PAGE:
Frozen food retailer Iceland has hit the headlines this week after a television advertisement by the supermarket was banned for being “too political”.

The ad features a cartoon of a young girl whose bedroom has been invaded by a baby orangutan, highlighting the plight of orangutans who have lost their habitat due to deforestation.

The ad, part of a pledge by Iceland to remove palm oil from its products, has sparked outrage online over the decision by Clearcast for it not to be broadcast.

Clearcast, the organisation responsible for approving most British television advertising, did not approve the ad on the grounds that it breaches rules related to political advertising.

The ad was originally made by environmental charity Greenpeace, and advertising rules dictate that an organisation must demonstrate that it is not a political advertiser before its material can be broadcast .

The ad has so far had three million views on Iceland’s YouTube channel, 13 million views on its Facebook page, and a petition for the ad to be broadcast on TV has reached more than 670,000 signatures.

Despite not making it onto television screens, the ad has prompted an increase of public awareness of the impact of palm oil production. But what is palm oil and should we by boycotting it?

What is palm oil?

Palm oil is an oil derived from the fruit of oil palms, and is a common cooking ingredient particularly in parts of Africa, South East Asia and Brazil.

Due to its solid fat content, viscosity and density, the oil can be used in many different products.

According to Orangutan Foundation International, it is now found in half of the packaged food and other products found on supermarket shelves, including many types of shampoo, lipstick, soap, chocolate, ice cream, bread and margarine. It is also frequently used as a biofuel and in animal agriculture.

Why is it bad for the environment?

Although palm oil can be produced responsibly, the high yield of oil palms compared to other types of oil has led to large areas of forest in Indonesia being cleared to make room for the crop. Many environmental groups have said has been detrimental to biodiversity, and has led to the destruction of the natural habitat of the three surviving species of orangutan.

Palm cultivation produces 38% of the world’s total vegetable oil supply, and according to The Orangutan Project, in the last 20 years over 3.5m hectares of forest in Indonesia and Malaysia has been destroyed to fuel its production. As a result, orangutans are now critically endangered.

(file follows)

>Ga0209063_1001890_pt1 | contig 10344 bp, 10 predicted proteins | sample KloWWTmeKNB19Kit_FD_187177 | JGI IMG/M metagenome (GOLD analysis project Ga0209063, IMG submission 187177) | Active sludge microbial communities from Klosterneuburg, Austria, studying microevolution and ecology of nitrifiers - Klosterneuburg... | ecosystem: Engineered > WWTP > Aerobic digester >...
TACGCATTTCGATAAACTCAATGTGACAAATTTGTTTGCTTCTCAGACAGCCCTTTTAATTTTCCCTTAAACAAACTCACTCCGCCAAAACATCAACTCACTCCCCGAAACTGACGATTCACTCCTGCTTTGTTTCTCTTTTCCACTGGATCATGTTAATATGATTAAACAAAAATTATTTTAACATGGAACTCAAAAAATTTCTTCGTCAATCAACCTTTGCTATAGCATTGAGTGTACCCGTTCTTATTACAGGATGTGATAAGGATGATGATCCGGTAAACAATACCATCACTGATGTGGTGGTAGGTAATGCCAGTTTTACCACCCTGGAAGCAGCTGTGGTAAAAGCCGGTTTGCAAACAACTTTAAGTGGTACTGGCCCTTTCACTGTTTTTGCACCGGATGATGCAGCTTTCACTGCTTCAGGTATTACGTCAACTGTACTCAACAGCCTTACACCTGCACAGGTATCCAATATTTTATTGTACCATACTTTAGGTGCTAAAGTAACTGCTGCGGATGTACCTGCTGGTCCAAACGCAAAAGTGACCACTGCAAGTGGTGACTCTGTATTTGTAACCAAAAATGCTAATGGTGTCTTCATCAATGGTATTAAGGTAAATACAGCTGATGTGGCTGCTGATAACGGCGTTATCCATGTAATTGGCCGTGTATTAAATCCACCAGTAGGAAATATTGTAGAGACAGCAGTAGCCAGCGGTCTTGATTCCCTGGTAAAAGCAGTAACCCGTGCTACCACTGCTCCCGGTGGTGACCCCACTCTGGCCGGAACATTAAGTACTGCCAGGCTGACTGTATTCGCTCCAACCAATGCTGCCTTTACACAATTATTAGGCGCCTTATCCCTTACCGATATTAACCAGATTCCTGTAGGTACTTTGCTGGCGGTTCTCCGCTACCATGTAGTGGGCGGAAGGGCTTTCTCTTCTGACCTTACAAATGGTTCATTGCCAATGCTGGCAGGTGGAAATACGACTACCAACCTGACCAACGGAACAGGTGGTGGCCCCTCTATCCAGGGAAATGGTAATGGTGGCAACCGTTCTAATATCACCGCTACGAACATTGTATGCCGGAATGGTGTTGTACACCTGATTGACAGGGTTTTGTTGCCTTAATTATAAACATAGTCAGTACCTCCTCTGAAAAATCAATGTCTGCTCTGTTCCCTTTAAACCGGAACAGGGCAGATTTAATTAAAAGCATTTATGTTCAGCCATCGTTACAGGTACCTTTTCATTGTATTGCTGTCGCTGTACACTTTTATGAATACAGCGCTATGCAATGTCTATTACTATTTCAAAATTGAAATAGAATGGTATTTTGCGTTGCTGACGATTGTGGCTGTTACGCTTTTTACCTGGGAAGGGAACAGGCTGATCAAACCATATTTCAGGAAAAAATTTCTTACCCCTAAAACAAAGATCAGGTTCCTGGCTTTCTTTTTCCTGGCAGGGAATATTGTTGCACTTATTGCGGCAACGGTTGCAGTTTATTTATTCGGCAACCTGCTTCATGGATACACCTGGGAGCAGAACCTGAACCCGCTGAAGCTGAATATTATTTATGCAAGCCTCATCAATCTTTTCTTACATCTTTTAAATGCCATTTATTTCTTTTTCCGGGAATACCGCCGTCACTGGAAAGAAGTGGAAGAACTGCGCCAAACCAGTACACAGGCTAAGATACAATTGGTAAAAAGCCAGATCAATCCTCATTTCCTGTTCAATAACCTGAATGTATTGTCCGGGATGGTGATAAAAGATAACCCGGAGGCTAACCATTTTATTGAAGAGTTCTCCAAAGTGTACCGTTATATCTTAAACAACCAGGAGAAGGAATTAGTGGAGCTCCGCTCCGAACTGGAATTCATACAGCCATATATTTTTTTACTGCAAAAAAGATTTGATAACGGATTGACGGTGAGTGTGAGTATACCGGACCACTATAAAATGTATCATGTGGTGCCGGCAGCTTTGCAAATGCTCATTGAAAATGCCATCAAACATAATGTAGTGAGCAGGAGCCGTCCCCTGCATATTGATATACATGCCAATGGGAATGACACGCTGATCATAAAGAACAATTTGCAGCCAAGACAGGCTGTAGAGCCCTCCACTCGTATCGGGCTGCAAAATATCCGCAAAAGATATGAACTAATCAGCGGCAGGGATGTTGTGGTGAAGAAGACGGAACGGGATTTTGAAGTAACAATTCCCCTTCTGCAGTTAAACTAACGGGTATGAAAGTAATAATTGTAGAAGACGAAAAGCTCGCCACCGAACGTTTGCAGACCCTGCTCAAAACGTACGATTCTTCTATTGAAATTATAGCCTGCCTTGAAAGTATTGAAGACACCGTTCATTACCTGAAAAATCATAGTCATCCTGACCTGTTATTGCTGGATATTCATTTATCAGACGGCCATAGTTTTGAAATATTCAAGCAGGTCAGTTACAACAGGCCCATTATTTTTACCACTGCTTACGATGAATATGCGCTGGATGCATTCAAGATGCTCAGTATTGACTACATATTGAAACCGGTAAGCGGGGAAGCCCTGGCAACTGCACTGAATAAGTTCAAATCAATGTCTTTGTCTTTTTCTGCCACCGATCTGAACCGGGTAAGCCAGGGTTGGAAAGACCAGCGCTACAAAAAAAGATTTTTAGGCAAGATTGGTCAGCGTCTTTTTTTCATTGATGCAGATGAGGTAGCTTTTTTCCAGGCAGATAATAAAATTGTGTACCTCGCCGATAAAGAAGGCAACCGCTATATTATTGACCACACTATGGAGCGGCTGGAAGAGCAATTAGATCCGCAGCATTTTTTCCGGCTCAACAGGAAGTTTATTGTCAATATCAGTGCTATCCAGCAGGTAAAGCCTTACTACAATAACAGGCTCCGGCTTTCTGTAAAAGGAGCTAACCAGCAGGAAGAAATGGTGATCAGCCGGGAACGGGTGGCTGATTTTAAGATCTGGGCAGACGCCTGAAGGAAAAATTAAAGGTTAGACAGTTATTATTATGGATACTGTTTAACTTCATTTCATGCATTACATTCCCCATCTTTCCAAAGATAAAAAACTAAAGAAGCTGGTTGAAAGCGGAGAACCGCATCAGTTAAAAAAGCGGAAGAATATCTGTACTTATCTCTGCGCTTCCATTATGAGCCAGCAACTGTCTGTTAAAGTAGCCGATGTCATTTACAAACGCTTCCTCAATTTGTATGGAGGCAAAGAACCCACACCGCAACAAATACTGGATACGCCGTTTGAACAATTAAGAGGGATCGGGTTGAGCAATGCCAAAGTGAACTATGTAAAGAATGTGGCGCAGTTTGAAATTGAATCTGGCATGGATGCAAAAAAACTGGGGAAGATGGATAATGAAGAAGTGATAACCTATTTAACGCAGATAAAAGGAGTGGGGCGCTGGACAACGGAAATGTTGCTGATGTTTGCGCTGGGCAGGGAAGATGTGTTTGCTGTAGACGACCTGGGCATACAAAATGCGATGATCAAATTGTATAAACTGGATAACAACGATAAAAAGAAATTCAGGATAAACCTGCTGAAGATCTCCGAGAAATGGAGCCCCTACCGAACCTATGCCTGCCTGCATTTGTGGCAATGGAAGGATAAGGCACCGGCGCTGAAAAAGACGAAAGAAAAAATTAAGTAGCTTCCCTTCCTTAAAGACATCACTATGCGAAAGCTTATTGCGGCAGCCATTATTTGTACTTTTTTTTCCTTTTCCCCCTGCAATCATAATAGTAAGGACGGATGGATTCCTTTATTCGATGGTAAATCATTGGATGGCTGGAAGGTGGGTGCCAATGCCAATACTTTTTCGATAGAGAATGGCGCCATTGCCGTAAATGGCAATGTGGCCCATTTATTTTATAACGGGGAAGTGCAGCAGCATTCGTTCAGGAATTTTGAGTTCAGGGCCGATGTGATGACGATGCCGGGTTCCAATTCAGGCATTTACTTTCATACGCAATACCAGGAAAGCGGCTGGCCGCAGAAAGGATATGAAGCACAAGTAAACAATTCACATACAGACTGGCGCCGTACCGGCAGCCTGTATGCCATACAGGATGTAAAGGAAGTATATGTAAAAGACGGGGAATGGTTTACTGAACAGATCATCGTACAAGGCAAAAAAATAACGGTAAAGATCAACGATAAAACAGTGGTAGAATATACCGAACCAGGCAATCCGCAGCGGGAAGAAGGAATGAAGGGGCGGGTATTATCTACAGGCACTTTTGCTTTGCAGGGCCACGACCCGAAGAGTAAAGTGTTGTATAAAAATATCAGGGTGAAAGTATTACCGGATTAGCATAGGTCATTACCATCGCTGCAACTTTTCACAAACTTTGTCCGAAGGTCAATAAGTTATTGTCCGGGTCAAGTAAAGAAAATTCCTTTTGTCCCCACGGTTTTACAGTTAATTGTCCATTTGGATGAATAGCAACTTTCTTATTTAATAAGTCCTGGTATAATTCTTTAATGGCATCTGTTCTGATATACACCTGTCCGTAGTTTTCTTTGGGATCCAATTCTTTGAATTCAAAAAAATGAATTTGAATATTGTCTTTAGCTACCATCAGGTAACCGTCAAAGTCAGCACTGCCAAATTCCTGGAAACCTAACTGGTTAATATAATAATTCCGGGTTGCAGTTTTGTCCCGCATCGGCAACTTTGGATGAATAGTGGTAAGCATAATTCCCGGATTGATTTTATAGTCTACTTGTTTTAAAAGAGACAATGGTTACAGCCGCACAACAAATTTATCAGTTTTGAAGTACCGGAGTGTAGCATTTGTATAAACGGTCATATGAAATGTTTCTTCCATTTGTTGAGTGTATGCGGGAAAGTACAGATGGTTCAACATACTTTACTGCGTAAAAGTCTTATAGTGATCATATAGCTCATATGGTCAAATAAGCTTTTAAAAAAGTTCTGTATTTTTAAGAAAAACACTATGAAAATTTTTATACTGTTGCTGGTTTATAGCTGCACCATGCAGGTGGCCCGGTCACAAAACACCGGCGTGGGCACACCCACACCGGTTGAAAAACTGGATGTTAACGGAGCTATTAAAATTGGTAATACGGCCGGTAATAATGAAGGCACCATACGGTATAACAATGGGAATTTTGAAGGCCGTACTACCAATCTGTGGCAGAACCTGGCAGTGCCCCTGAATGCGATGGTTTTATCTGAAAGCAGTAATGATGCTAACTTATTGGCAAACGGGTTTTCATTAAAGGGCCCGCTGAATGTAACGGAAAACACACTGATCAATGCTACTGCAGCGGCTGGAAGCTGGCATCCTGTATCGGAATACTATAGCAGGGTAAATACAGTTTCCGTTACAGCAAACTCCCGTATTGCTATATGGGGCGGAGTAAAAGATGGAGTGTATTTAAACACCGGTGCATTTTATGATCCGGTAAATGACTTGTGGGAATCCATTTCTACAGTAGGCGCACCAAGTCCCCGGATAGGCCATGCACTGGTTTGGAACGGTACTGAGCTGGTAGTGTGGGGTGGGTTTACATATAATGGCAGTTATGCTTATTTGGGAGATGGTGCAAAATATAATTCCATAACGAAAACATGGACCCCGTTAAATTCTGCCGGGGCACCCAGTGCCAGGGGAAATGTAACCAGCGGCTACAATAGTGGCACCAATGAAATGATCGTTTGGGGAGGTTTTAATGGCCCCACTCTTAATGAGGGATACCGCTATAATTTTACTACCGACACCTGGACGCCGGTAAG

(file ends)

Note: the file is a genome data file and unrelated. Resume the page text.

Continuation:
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Palm oil alternatives

With an increasing demand for palm oil driving the $40bn industry, many are now calling for consumers to boycott brands like Cadbury’s, Nestle and PepsiCo for their use of palm oil.

However, boycotting may not be the answer. Although palm oil production is having severe environmental consequences, its alternatives may unfortunately be just as bad.

Palm oil has a very high yield, meaning that a greater quantity of oil can be produced from a smaller area of land. This means that other types of oil such as rapeseed or coconut may in fact require just as much land. Palm oil also uses fewer pesticides and chemical fertilizers than some alternatives.

The answer may lie instead with sustainable palm oil. The Roundtable on Sustainable Palm Oil (RSPO) is an organisation that offers certification for companies indicating that the oil in their products has been produced in a way that is sustainable and does not involve the clearing of rainforest for plantations. About 19% of palm oil produced currently has an RSPO certificate.

As well as this, some companies have signed zero deforestation pledges. As of March 2017, 447 companies have made commitments to reduce deforestation in the production of palm oil and other products.

Earlier this year, the European Union Parliament voted to ban biofuels made from vegetable oils by 2020.

RSPO certified brands

The following well known brands have been awarded the RSPO certification:

Nestlé

Unilever

Kellogg’s

Starbucks

L’Oreal

Mars

Hershey’s

Mondelēz

Procter & Gamble